I personally would rate 9 as one of the best animated movies that I have ever seen.  I loved the way the story unfolded before my eyes and the quality of the animation was nothing less than superb.  The characters and the creatures in the movie were brilliantly designed.  It was no surprise finding out that Tim Burton was one of the producers of this movie and you could feel his presence in both the landscape and character designs.

For those of you that have little ones and are wondering if this movie is appropriate keep in mind that 9 is rated PG-13.  There is a reason for the PG-13 rating and the movie is very intense with some scary action sequences.   This movie was a little more intense than I expected and some of the scenes were pretty scary for my six-year-old (I guess I won’t be winning the “Dad of the Year” award this year).  Don’t get me wrong my son did enjoy the movie but if you also have little ones you may want to screen the movie first a then decide if your own kids are up to it. Read the rest of this entry »

New Torso

Posted by goregt On September - 23 - 2009

Now that the sculpting for the belly button and the stomach are now complete I can move on and start adding back the scars to the front of my torso. Keep in mind that I still need to work on sculpting the back and the sides of the torso but the front part is pretty much complete. Some people may advise that you wait until the entire torso is completed before adding the details like the scars but I like to work a little differently. Adding the scars now helps give me an overall feel for the piece and the patterns that I use for the torso will help me come up with the designs I end up deciding to use o the rest of the body.

Once the scars have been added back I will start working on sculpting the back and then add scars to there as well. From there I’ll move onto finishing the arms and hands. I’ll save the textures for the skin details towards the end since I want it to be consistent over the entire sculpture. Read the rest of this entry »

Changing the design of the breast – 2

Posted by goregt On September - 16 - 2009

My thought process on sculpting any form that I find challenging is to break the design down into simple shapes. Lets take a hand for example, if you break it down into individual shapes the fingers are made up of small cylinders while the palm of the hand is made up of a square. Anyone can sculpt a square and a cylinder so if you think about it anyone can sculpt a very basic design for a hand. If you take it a step further you can also then break your individual parts of the hand into basic shapes. For example, the knuckles are shaped like circles while the fingernails are shaped like small squares. In just a few steps your hand has evolved from a very simplistic design into one that is a little more complex with the addition of the the knuckles and the fingernails. From this point on you just keep refining the individual shapes until you end up with a realistic looking hand. Read the rest of this entry »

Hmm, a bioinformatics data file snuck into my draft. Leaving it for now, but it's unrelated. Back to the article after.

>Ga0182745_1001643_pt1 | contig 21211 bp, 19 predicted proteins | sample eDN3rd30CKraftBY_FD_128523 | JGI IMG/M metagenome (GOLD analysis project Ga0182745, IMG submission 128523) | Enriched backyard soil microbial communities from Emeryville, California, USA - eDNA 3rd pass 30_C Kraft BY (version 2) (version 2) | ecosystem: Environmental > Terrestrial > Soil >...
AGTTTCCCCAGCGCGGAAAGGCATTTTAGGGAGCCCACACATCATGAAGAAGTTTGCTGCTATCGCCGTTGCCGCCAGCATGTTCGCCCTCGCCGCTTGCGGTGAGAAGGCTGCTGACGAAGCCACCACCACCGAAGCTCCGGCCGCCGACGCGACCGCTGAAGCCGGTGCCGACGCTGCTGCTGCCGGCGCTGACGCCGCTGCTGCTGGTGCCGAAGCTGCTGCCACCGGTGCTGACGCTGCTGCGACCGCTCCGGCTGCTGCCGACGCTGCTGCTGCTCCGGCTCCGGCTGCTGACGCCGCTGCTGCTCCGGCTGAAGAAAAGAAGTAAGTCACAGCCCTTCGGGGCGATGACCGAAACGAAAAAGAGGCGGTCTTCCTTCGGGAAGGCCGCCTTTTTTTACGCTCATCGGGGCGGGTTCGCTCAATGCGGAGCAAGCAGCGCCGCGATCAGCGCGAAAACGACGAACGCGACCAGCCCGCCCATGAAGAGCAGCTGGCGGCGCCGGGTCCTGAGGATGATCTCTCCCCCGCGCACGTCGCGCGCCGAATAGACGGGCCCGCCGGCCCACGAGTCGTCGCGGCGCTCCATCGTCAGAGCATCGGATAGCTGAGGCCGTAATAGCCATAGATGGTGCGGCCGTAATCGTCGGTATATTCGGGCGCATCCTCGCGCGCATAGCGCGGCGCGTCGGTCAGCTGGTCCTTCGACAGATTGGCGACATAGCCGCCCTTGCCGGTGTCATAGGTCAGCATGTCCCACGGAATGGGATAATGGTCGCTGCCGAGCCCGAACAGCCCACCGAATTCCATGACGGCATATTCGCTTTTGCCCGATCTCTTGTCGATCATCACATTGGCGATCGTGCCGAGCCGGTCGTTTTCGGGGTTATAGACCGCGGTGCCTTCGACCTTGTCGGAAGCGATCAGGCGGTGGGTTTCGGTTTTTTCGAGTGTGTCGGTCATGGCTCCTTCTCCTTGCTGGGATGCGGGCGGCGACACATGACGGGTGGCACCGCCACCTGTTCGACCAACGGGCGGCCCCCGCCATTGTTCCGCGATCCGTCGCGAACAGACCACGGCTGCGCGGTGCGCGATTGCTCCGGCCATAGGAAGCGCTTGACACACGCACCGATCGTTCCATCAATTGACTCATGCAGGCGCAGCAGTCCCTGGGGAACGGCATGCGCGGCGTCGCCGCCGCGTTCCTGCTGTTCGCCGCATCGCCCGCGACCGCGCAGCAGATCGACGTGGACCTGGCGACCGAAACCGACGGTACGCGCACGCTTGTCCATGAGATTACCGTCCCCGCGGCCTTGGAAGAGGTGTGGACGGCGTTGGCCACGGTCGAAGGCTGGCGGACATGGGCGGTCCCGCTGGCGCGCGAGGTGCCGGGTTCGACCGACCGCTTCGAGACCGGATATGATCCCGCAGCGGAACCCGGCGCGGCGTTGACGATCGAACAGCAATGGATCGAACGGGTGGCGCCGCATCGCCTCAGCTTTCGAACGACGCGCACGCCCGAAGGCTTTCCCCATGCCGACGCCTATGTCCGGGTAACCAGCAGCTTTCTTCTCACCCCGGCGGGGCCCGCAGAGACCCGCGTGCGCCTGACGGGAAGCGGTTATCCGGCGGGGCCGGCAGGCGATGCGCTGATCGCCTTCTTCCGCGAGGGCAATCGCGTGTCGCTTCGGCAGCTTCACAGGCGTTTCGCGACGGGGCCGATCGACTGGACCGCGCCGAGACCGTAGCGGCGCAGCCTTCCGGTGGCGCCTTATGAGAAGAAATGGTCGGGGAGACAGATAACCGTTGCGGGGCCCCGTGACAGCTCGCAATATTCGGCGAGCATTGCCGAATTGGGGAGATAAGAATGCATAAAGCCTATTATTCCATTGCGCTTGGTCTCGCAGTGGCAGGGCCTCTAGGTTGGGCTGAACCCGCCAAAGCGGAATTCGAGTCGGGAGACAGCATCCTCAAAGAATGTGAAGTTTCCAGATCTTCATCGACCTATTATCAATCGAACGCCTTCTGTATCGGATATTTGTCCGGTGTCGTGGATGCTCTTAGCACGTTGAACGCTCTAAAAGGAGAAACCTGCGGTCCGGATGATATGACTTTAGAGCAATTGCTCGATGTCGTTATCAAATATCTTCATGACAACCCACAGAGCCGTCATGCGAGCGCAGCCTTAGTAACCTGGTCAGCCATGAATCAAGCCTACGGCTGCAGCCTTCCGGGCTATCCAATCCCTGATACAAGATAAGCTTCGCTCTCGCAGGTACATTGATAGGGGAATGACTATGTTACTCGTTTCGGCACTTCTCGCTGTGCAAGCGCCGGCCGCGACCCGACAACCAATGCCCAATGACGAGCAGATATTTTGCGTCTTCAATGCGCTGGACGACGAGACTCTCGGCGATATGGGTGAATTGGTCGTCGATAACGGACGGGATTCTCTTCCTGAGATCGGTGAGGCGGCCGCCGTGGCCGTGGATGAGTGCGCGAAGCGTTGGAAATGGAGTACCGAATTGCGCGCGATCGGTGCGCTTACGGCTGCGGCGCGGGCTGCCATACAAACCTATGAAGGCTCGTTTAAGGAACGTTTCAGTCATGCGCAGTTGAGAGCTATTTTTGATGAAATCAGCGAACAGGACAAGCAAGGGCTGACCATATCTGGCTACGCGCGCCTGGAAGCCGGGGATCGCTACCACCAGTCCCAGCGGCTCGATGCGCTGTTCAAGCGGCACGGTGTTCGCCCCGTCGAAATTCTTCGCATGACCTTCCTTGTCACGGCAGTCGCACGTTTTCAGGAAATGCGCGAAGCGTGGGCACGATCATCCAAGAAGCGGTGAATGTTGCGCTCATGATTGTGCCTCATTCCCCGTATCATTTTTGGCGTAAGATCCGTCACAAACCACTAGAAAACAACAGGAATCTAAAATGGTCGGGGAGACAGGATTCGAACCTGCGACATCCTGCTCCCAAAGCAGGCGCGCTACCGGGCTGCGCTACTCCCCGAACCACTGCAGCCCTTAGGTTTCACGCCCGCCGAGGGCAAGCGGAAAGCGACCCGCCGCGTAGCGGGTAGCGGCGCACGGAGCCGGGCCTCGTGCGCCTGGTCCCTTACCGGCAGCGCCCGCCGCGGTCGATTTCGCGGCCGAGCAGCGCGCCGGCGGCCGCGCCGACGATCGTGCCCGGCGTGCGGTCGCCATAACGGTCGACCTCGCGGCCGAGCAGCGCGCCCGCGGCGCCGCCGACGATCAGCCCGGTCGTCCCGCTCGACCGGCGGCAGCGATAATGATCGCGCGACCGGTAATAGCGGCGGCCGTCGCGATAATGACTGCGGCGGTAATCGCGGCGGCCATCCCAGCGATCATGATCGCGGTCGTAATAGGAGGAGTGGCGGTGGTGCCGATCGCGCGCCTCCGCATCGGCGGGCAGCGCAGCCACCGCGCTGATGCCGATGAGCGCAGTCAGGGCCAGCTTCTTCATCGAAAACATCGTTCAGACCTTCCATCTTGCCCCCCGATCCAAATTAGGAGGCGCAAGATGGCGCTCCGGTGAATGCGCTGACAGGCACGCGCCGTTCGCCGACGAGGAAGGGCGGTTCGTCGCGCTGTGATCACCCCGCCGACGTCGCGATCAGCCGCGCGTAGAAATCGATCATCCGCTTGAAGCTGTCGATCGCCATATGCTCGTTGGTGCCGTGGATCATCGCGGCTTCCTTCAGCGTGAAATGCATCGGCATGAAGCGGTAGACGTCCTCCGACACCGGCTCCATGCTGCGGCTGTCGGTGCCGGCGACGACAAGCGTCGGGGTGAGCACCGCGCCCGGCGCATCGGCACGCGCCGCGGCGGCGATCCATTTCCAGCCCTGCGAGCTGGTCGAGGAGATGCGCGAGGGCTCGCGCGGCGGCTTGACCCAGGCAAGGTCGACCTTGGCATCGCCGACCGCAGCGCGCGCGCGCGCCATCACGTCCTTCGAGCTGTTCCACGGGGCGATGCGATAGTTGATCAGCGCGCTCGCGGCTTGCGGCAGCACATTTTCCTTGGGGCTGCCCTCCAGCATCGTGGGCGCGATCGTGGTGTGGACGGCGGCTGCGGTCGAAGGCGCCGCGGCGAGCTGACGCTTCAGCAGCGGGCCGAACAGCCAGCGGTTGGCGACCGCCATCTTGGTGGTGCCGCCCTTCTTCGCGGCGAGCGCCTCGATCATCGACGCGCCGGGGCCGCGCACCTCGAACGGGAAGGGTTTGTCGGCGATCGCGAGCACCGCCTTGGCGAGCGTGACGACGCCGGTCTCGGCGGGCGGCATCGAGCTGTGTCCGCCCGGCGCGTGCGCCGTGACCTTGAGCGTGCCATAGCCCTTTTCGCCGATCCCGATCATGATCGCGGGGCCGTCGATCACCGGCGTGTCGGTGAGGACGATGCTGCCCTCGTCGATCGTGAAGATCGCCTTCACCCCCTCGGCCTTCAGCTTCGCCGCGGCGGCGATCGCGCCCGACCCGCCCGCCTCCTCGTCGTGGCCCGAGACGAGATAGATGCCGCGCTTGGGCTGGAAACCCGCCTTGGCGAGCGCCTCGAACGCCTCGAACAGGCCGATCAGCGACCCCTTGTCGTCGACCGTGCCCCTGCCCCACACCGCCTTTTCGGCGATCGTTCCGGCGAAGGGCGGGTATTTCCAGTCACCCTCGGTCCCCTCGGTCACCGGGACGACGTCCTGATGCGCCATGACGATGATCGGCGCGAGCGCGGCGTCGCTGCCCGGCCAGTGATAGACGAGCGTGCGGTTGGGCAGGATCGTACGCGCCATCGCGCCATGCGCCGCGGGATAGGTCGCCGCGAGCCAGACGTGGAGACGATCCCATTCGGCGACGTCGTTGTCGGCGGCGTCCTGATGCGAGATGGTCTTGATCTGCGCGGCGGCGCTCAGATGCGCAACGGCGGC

Changing the Torso

Posted by goregt On September - 14 - 2009

There is a magic word that applies to a lot of the elite sculptors and one that I personally believe every artist, sculptor or not, should become familiar with. It is one of those words that could undoubtedly help you become a very talented and skilled artist. For those artist out there that are already very skilled in their craft, it will help you improve your skills that much more.

The magic word that I am talking about is persistence. The reason why persistence is important for artist is because those that sincerely choose to be persistent in perfecting their craft really never give up at improving their skills. For example, if you have a hard time sculpting hands the key is to keep working and improving your skills until you can successfully and easily sculpt hands. No matter how many hours it takes and no matter how many times you have to start over you never quit until you can successfully reach your goal.

So where am I going with all of this? Basically the sculpture in this tutorial has been sitting on a shelf unfinished for over two years now. I’m now working on it again however, as one would expect, my skills over the last couple years have grown and I can now see a lot of things that I need to change with this sculpture. One of the main issues that I have with this piece is the shape and the design of the breast. I never really liked my original design for the breast and although I had spent countless hours on this sculpture I always knew it would be something that I would have to revisit at a later date. The problem is that in the original design they look augmented to me, they almost look as if they have no weight to them.